Oregon Officials Remain Silent As The Kroger-Albertsons Deal Draws Increased Attention

Albertsons Deal Draws Increased Attention: In light of the merger plans, the Oregon attorney general wrote Albertsons on Thursday and requested that they postpone a forthcoming dividend payment. After Kroger’s announcement to buy Albertsons more than two weeks ago, Oregon officials have remained relatively silent.

Last month, Kroger revealed plans to purchase Albertsons for close to $25 billion. The combined sales of the two chains exceed $209 billion.

Safeway is owned by Albertsons in Oregon, while Fred Meyer and QFC are owned by Kroger. In the entire state, there are around 200 food stores owned by the two supermarket behemoths.

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Earlier this week, Albertsons received a letter from a bipartisan coalition of six attorneys general from the states of California, Washington, Idaho, Arizona, Illinois, and the District of Columbia requesting that the business postpone a Monday dividend payment to its shareholders.

The attorneys general contend that the dividend, which represents almost a third of Albertsons’ $11 billion market value, would deprive Albertsons of the money it needs to compete for a considerable amount of time while government regulators examine the merger, which could lead to more store closings.

Oregon was curiously absent from the letter, a market where Kroger and Albertsons have substantial overlap. On Thursday, Oregon Attorney General Ellen Rosenblum issued Albertsons her own letter requesting that the company’s board of directors cancel the dividend payment.

In an effort to stop Albertsons from making the payment, the attorneys general for California, Illinois, and Washington, D.C., filed a federal lawsuit against Kroger and Albertsons on Wednesday. The attorney general of Washington State has also brought a state-level lawsuit to try and stop the merger.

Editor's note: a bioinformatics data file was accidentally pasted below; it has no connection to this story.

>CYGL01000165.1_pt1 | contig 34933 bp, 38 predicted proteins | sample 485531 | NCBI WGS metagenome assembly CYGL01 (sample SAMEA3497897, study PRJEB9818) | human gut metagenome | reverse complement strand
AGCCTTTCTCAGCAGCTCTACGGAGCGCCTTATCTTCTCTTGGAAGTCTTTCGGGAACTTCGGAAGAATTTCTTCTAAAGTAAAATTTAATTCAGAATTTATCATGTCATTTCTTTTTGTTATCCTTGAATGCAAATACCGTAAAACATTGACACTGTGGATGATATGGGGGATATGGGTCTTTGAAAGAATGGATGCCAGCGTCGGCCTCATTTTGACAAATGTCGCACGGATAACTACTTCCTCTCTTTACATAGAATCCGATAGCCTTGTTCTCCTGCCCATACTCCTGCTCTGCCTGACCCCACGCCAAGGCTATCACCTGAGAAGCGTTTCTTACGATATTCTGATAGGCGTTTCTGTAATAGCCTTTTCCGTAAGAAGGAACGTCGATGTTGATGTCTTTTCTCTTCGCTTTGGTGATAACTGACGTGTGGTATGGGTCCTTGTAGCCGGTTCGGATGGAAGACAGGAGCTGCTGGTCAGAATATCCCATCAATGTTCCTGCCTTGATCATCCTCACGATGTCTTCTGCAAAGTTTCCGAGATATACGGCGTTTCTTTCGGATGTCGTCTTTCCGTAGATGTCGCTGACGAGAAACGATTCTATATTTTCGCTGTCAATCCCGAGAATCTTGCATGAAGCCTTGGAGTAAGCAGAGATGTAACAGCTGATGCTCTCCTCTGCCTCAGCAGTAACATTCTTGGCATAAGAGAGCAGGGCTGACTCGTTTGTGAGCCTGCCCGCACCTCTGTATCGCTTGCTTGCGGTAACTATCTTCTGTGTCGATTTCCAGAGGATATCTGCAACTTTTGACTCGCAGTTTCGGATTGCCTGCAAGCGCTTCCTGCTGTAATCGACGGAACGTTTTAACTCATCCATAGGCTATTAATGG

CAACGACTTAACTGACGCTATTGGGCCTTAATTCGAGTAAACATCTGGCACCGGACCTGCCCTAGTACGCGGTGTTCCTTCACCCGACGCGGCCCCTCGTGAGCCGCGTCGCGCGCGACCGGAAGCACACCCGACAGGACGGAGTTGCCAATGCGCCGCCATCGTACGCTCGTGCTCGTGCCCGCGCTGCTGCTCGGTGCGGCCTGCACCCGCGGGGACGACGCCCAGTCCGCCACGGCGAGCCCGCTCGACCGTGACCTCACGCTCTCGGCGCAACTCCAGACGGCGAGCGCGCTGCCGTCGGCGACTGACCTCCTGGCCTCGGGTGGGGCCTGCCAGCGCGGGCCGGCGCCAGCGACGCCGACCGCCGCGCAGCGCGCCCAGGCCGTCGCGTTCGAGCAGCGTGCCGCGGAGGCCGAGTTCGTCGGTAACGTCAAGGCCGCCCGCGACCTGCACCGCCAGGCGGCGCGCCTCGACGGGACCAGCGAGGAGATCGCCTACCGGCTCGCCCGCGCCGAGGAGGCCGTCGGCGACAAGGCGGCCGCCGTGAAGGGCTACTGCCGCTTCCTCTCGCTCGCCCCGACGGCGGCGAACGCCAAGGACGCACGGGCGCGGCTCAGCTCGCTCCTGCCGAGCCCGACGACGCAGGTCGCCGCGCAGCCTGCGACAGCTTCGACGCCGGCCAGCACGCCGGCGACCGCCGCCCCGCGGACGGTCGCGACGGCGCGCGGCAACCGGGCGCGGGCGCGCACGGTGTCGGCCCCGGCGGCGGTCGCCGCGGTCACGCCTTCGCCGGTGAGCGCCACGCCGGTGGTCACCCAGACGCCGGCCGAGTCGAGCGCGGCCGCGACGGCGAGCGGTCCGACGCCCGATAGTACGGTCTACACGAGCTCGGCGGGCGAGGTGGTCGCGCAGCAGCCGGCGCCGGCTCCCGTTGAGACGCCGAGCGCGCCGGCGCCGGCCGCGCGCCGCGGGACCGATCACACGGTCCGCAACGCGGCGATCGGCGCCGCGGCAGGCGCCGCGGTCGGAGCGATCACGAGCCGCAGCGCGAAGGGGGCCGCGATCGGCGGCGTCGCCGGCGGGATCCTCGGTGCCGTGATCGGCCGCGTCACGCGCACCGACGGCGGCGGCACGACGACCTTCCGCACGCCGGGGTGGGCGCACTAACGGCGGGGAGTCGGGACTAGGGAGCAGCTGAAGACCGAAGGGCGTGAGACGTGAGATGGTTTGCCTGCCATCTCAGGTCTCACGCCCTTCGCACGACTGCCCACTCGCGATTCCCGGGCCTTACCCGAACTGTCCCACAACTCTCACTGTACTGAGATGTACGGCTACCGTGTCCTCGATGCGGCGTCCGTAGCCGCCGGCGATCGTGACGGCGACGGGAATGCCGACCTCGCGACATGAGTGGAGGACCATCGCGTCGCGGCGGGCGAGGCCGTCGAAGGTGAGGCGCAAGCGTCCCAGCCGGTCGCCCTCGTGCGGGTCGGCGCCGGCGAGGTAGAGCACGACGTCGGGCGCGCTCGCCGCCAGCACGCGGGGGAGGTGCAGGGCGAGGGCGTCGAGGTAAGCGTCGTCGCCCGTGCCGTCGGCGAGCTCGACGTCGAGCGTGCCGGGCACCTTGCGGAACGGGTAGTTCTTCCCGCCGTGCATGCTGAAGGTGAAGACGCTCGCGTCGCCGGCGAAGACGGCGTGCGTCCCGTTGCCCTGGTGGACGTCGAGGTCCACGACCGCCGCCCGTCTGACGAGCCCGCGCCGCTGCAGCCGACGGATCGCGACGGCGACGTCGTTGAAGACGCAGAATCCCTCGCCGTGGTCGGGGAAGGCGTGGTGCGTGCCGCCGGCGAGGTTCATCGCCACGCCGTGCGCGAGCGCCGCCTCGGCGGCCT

What actions Oregon’s top attorney will take are still uncertain. The proposed combination of Kroger and Albertsons “has the potential for a major impact on Oregon consumers and must be properly investigated by state and federal antitrust enforcers,” according to Rosenblum’s office in response to inquiries.

Albertsons Deal Draws Increased Attention
Albertsons Deal Draws Increased Attention

Attorney General Ellen Rosenblum is “considering her legal options with respect to the excessive shareholder dividend Albertson’s plans to distribute next week,” according to her office. Rosenblum “strongly supports the efforts of the Washington Attorney General to protect customers in the Northwest.”

William Gary, a Eugene attorney who served as deputy attorney general in the 1980s, suggested that Oregon’s low resources, particularly in antitrust cases, maybe one reason why the state has been relatively quiet in comparison to Washington and California.

It all comes down to gathering resources, Gary added. “In the past, the Department of Justice always had a little general fund provision, and it’s a very small budget, to pay antitrust enforcement actions.”

Two of the three candidates to succeed Gov. Kate Brown did not reply to inquiries regarding the merger, and neither did her office.

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According to the third candidate, Democratic nominee Tina Kotek, “the absence of competition will only make things worse.”

Additionally, Kotek noted that the merger would result in more food deserts in rural and low-income areas. We need to make sure that Oregonians are at the center of this discourse, not the financial interests of huge corporate leaders, which is a major reason why I have concerns about this merger.

House Speaker Dan Rayfield, a Democrat from Corvallis, tweeted on Monday that he had “a lot of worries about this proposed merger and its impact on low-income Oregonians,” adding that company leaders might exploit the merger to further the development of food deserts.

Sen. Ron Wyden claimed that he is putting pressure on Albersons’ major shareholder, the private equity firm Cerberus Capital Management, to postpone the dividend payment because Cerberus is allegedly trying to “loot” the business prior to the sale’s completion.

According to Wyden, “I’ll keep watching over this merger proposal by making sure all parties respond to questions about how this deal could reduce options for consumers, especially in rural Oregon, undercut grocery-store employees, and increase prices at the checkout stand for food shoppers across our state.

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